According to the National Center for Education Statistics, about two-thirds of the 3.2 million students who earned a high school diploma or equivalent credential in the first nine months of 2019 — the most recent period for which data exists — enrolled in two- or four-year institutions by October 2019; of them, about two-thirds went on to pursue bachelor’s programs. 

Percentages for 2018 were similar, with about 69 percent of students continuing their formal education immediately after earning their diploma. Of those who did not, about 40 percent weren’t in the workforce, either. 

But well-paying manufacturing jobs are in reach even for adults without traditional four-year degrees. According to a Deloitte analysis, the fastest-growing manufacturing jobs often require no formal postsecondary education.   

“We do a lot of on-job training. A lot of stuff we do is nothing similar to anyone else around us within hundreds of miles, so you won’t find anyone with much experience, so most of it is on-job training,” said Dakota Kieffer, co-owner of Plastics Unlimited, a Preston, Iowa, thermoformer. “Some manager-level-type positions we want to make sure they’ve had management experience. … Most of the jobs we’re looking for are machine operators, more entry-level, so they do not have to have any experience at all. We do on-job training.”  

Beefing up the workforce 

While the challenges presented by the labor shortage aren’t insurmountable, Jason A. Tyszko, VP of the Center for Education and Workforce at the U.S. Chamber of Commerce Foundation, said employers are going to have do more to develop the workforce. He is an advocate of a proactive, collaborative approach.  

“Through collective action, they’re able to actually have a much more sizable impact, in terms of the education and workforce partnerships they can broker in the type of shared benefit and return on investment they could activate on a behalf of a network of companies that have a shared workforce need and shared pain points,” he said.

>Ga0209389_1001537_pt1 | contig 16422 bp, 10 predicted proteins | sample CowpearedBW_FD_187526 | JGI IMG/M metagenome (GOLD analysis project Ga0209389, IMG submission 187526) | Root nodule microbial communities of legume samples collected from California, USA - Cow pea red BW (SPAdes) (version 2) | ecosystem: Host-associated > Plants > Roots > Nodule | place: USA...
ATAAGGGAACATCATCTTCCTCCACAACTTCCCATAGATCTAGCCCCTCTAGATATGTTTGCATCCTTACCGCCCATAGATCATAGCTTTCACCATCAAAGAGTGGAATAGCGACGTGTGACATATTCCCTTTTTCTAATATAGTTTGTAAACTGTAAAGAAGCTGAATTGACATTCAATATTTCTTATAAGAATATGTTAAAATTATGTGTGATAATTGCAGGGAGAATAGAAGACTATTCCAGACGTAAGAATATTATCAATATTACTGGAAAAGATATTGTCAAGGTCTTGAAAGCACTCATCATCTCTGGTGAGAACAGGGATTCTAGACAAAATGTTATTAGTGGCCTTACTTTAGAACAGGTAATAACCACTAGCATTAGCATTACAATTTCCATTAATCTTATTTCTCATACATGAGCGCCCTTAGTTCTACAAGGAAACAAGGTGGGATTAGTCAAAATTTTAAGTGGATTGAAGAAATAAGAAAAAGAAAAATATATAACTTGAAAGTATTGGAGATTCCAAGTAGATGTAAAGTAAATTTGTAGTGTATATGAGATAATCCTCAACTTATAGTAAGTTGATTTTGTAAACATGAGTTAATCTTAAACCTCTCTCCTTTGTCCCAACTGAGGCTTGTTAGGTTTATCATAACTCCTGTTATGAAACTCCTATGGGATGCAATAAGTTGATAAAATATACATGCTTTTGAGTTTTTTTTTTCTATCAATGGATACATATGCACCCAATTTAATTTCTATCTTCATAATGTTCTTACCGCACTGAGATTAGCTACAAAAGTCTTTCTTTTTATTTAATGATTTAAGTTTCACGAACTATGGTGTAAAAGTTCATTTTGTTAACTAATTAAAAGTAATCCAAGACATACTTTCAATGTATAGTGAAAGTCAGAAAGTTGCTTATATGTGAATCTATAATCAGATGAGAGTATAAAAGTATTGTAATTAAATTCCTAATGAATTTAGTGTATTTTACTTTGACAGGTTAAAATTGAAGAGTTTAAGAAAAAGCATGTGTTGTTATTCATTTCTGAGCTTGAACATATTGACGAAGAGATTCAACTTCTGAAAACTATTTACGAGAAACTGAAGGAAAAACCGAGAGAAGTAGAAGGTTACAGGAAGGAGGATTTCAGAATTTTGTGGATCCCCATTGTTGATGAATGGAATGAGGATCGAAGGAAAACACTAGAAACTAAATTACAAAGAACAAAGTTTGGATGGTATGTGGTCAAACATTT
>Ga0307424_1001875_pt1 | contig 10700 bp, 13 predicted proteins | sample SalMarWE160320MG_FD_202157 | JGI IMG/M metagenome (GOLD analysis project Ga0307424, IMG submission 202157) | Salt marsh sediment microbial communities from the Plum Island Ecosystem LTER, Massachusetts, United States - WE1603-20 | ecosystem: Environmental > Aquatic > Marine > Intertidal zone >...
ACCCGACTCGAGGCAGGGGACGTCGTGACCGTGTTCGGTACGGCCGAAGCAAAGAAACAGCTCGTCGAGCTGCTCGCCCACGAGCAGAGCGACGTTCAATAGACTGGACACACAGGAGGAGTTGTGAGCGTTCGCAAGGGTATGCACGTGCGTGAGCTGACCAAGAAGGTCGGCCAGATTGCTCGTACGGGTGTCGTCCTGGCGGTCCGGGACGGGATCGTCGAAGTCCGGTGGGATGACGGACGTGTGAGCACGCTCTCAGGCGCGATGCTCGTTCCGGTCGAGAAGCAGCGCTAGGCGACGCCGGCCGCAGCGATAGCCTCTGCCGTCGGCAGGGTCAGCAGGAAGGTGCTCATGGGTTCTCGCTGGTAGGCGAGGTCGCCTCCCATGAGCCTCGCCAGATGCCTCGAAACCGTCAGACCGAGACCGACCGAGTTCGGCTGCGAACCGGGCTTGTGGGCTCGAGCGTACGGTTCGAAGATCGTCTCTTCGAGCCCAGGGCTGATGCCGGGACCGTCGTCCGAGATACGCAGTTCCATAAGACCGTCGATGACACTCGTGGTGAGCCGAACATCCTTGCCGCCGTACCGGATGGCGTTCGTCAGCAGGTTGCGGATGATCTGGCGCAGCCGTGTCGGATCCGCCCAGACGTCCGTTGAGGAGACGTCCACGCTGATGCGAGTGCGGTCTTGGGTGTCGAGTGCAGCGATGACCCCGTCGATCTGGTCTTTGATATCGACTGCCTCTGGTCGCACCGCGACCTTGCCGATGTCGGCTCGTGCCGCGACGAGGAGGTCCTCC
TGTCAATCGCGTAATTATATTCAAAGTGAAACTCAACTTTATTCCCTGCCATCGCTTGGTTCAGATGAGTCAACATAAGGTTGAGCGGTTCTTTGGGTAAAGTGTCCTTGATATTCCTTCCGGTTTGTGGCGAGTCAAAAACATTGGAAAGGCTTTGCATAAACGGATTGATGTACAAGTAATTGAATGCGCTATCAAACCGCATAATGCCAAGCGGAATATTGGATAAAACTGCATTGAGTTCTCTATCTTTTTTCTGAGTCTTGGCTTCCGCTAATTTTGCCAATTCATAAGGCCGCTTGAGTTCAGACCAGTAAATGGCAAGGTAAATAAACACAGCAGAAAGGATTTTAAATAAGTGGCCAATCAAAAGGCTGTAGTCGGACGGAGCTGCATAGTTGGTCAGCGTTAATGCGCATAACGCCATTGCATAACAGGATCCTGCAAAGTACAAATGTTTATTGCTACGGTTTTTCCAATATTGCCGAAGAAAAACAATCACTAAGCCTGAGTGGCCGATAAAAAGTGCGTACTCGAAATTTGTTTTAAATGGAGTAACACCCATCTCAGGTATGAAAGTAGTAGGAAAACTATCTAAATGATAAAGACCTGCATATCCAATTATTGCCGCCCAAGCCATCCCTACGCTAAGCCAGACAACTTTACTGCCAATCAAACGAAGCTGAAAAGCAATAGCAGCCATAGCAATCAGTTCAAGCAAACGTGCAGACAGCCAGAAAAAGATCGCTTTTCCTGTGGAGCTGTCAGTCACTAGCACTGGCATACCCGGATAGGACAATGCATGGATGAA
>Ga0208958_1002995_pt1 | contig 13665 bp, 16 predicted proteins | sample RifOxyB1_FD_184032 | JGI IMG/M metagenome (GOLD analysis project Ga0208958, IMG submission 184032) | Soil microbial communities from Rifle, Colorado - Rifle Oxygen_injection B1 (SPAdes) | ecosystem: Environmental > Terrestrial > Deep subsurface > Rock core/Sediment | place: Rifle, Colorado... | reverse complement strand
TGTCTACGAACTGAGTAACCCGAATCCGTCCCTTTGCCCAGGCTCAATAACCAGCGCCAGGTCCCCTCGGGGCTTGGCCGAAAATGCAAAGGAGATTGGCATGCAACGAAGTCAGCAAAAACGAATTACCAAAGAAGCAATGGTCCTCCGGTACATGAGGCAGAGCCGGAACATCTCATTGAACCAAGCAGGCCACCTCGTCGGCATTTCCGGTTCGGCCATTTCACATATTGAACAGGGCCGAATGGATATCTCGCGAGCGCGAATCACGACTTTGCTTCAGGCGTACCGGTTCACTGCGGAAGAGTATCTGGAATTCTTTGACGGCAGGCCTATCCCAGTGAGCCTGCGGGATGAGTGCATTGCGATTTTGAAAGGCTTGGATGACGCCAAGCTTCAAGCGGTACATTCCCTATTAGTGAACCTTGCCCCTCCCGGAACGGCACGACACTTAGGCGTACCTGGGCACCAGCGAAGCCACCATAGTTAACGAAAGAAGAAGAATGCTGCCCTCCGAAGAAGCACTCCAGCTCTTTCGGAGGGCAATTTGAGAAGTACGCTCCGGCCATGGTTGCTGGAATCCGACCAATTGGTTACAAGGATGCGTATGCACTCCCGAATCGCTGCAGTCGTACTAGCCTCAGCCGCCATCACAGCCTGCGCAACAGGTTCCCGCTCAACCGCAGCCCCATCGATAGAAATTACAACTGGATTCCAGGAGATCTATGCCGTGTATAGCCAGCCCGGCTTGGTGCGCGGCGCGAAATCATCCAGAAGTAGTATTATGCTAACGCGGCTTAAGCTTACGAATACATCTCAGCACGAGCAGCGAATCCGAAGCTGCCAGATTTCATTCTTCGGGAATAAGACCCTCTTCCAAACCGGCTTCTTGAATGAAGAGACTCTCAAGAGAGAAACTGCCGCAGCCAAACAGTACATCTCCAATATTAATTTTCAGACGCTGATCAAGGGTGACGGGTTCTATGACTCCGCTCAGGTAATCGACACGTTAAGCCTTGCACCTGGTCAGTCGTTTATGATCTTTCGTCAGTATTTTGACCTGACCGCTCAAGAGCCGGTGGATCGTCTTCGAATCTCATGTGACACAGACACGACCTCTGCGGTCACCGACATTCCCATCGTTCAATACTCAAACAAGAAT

The foundation has begun implementing a curriculum, called Talent Pipeline Management (TPM), that can help guide businesses and business associations to assess and address issues, such as staffing concerns, that affect them. With TPM, companies can identify the skills they need workers to have and locate where they are likely to find people who can fill those roles. The technique can help companies address myriad HR problems, said Tyszko, who listed lowering onboarding and training costs, and improving diversity as possible projects. 

“You can say, do we want to double down on those sources and make sure they have the capacity to meet our need? Or do we need to start looking to activate new sources of talent, and work with them more intentionally, to meet our projected demand?” he said. “We just provide a methodology and build capacity in their associations to be able to deliver this to them.”  

As an example, he cited a project the foundation undertook with a collaborative of manufacturing companies in northern Kentucky. Working together, the companies had evaluated a program offered by a local technical college. It wasn’t meeting their needs. 

“They were able to rebrand that program. It became an enhanced-operator program. They were able to move it from seat time to competency-based learning. They did something like … they cut it down to less than half the time to complete; they cut the cost down to less than half,” he said. And they were having people getting enrolled and credentialed and getting jobs like never before.” 

Using TPM, the U.S. Chamber of Commerce Foundation has trained nearly 500 organizations so far, with plans to scale up to more than 5,000 next year.